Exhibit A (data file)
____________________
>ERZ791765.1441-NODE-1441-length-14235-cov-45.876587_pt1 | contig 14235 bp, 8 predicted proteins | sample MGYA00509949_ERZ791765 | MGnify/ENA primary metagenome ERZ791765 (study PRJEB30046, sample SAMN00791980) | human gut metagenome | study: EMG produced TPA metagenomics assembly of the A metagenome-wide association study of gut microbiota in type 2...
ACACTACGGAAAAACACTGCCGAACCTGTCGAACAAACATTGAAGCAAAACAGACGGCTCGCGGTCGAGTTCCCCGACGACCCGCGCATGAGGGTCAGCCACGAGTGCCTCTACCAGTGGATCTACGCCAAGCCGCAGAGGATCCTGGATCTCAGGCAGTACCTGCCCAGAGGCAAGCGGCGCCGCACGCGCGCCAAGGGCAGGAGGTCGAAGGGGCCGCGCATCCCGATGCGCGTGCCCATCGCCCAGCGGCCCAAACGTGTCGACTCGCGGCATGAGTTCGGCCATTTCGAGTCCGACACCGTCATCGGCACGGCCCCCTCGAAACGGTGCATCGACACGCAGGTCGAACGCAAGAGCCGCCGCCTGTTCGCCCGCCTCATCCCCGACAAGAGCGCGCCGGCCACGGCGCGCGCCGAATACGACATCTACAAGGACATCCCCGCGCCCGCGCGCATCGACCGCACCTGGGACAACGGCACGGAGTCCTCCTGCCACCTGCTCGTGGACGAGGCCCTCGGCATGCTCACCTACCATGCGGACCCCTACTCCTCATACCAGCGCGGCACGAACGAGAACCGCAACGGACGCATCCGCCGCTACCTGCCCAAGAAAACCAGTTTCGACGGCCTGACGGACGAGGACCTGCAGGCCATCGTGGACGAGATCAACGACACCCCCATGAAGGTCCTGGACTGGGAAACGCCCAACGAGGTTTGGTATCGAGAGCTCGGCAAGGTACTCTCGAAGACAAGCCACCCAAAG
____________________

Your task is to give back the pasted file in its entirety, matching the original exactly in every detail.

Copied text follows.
>ERZ791765.1441-NODE-1441-length-14235-cov-45.876587_pt1 | contig 14235 bp, 8 predicted proteins | sample MGYA00509949_ERZ791765 | MGnify/ENA primary metagenome ERZ791765 (study PRJEB30046, sample SAMN00791980) | human gut metagenome | study: EMG produced TPA metagenomics assembly of the A metagenome-wide association study of gut microbiota in type 2...
ACACTACGGAAAAACACTGCCGAACCTGTCGAACAAACATTGAAGCAAAACAGACGGCTCGCGGTCGAGTTCCCCGACGACCCGCGCATGAGGGTCAGCCACGAGTGCCTCTACCAGTGGATCTACGCCAAGCCGCAGAGGATCCTGGATCTCAGGCAGTACCTGCCCAGAGGCAAGCGGCGCCGCACGCGCGCCAAGGGCAGGAGGTCGAAGGGGCCGCGCATCCCGATGCGCGTGCCCATCGCCCAGCGGCCCAAACGTGTCGACTCGCGGCATGAGTTCGGCCATTTCGAGTCCGACACCGTCATCGGCACGGCCCCCTCGAAACGGTGCATCGACACGCAGGTCGAACGCAAGAGCCGCCGCCTGTTCGCCCGCCTCATCCCCGACAAGAGCGCGCCGGCCACGGCGCGCGCCGAATACGACATCTACAAGGACATCCCCGCGCCCGCGCGCATCGACCGCACCTGGGACAACGGCACGGAGTCCTCCTGCCACCTGCTCGTGGACGAGGCCCTCGGCATGCTCACCTACCATGCGGACCCCTACTCCTCATACCAGCGCGGCACGAACGAGAACCGCAACGGACGCATCCGCCGCTACCTGCCCAAGAAAACCAGTTTCGACGGCCTGACGGACGAGGACCTGCAGGCCATCGTGGACGAGATCAACGACACCCCCATGAAGGTCCTGGACTGGGAAACGCCCAACGAGGTTTGGTATCGAGAGCTCGGCAAGGTACTCTCGAAGACAAGCCACCCAAAG